As federal aid under the American Rescue Plan becomes available to New Jersey, GOP lawmakers want a say in deciding where the monies will be allocated.
For State Sen. Anthony Bucco (R-25), the modernization of the state’s unemployment and motor vehicle computers systems must be at the front of the line.
“The people of New Jersey suffered during the pandemic because our computer systems are woefully antiquated,” said Bucco. “The technology infrastructure that processes unemployment claims and New Jersey Motor Vehicle Commission (NJMVC) transactions proved to be inflexible and overwhelmed when people needed it to work.”
$6.3 Billion in Aid
“Unfortunately, Governor Murphy refused our calls to invest in these systems when he had billions of CARES Act relief funds at his disposal. We can’t afford to let the governor repeat his mistake with new federal aid just sent to New Jersey.”
Bucco has previously explained how New Jerseyans were negatively impacted during the pandemic by the outdated technology the state continues to rely on to power critical services. With another $6.3 billion in federal relief funds recently delivered to New Jersey, Bucco called for bipartisan consensus to fund an IT modernization program.
The Morris County Republican is backing his party’s plan through the Budget & Appropriations Committee, proposing an appropriation of $500 million to modernize the State’s antiquated computer systems, including those that handle unemployment claims, Motor Vehicle Commission transactions, and 9-1-1 calls.
Modernizing State Agencies
“I was glad to hear there’s bipartisan consensus in the Budget Committee that the Legislature needs to be involved in deciding how this $6.3 billion will be spent,” added Bucco. “Everyone except for Governor Murphy seems to understand the importance of investing to modernize the State’s computer systems. Now that the money is in the bank, the clock is ticking. If the Legislature doesn’t act quickly, the governor could waste the money before we have a chance to weigh in. We can’t afford to let that happen.”
Bucco’s comments in support of State Senate Republicans, led by Joe Pennacchio (R-26), demanding that any spending of the federal money must be handled in a way that the Murphy Administration works with lawmakers in Trenton.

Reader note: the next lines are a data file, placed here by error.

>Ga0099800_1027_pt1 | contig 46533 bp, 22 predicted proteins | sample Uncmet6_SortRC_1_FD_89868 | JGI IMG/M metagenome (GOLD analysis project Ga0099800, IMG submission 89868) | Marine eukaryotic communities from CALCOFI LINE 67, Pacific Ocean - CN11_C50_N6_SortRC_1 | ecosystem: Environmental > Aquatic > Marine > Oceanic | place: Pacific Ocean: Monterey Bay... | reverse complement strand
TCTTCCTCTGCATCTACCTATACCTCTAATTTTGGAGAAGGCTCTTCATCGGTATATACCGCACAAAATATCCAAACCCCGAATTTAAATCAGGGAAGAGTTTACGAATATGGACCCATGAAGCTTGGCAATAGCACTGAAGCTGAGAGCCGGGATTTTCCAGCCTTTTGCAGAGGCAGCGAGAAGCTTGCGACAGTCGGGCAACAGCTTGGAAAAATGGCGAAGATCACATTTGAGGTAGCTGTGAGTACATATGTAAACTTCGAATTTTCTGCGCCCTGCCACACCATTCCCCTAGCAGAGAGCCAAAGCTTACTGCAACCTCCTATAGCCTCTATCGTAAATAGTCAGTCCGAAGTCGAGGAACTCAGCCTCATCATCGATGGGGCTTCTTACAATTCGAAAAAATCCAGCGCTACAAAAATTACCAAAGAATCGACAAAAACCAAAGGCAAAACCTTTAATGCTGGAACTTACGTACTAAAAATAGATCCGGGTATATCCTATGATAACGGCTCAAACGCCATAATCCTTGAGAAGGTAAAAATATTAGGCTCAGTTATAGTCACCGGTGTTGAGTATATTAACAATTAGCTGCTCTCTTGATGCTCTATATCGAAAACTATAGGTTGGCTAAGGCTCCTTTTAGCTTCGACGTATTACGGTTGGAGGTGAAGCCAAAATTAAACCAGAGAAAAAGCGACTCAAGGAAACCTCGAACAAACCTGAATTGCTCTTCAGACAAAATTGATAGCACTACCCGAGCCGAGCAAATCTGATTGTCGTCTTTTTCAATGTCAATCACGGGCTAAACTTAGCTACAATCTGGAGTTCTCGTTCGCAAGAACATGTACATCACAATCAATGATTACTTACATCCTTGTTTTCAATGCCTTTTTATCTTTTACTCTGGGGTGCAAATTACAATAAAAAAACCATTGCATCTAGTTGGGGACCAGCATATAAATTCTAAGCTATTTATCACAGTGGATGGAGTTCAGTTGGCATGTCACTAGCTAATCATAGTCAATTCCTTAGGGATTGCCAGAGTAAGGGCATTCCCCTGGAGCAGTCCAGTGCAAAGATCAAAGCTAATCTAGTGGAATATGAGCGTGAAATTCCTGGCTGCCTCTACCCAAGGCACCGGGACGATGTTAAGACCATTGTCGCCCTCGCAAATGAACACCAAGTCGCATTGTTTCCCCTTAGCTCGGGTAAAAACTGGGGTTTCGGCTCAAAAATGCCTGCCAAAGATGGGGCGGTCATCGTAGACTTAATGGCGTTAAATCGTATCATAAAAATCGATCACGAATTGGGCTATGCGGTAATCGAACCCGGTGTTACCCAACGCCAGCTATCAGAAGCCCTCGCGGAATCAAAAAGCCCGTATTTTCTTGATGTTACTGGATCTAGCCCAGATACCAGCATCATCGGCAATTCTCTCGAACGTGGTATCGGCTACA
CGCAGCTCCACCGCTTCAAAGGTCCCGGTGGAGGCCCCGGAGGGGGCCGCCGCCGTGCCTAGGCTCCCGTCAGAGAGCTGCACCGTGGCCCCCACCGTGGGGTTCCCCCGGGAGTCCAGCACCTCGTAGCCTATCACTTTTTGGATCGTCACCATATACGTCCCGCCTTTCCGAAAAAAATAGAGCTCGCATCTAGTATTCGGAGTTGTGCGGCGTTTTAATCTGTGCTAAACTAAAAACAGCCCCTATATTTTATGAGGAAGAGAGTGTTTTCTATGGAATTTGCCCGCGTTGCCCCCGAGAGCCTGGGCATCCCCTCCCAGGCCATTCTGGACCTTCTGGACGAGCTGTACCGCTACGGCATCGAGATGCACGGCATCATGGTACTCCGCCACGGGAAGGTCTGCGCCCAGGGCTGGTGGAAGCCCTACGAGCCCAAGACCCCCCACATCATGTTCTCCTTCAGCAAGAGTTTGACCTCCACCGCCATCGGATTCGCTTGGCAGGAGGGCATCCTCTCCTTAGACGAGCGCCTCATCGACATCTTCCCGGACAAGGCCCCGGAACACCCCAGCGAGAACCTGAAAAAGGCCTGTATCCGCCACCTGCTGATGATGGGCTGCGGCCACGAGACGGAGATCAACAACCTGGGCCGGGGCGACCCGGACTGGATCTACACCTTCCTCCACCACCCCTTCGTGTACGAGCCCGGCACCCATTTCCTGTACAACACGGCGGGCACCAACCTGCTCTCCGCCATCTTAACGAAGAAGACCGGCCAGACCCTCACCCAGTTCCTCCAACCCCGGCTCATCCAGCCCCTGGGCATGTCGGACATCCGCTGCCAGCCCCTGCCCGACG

“When the state was spending CARES ACT money from Washington, we saw a disconcerting lack of accountability and transparency from the Murphy Administration. We don’t want to repeat that with $6 billion more,” stated Pennacchio (R-26). “The lack of accountability from the Administration makes it crystal clear that Murphy should not be entrusted with the unilateral authority to spend the disaster aid as the current budget language allows.”
Administration not Forthcoming
Pennacchio was dismayed that State Treasurer Elizabeth Muoio only informed State Senators of the receiving of the funds under questioning during her revenue update to the budget committee and not as part of her formal statement.
“In a meeting with the Senators in charge of the budget from both sides of the aisle, you’d think a $6 billion windfall would be the first thing she said to them,” said Pennacchio. “Unbelievably, it only came up under questioning. Are they hiding something?
“That demonstrates exactly why I have been demanding for over a year now the formation of a Senate Select Committee with subpoena powers to answer all questions involving the Murphy Administration’s handling of the pandemic,” continued Pennacchio. “The Administration has been anything but forthcoming with information and they need to answer some tough questions.”
Pennacchio added that he strongly supports legislation (S-3712) sponsored by Republican members of the Senate Budget Committee that would eliminate the State budget language granting the executive branch the unilateral authority to appropriate any “emergency disaster aid” and “economic stimulus” funds the state receives from the federal government during the fiscal year.
The bill would strip the language from the current FY2021 budget.
“This has been a long, brutal year for New Jersey residents and businesses, and they are suffering,” Pennacchio said. “We only have one chance to spend those taxpayer dollars. Let’s make sure we get it right. The Legislature must play a role in decisions about where and how the federal money is expended to provide the most benefit. Murphy shouldn’t be calling the shots on his own.”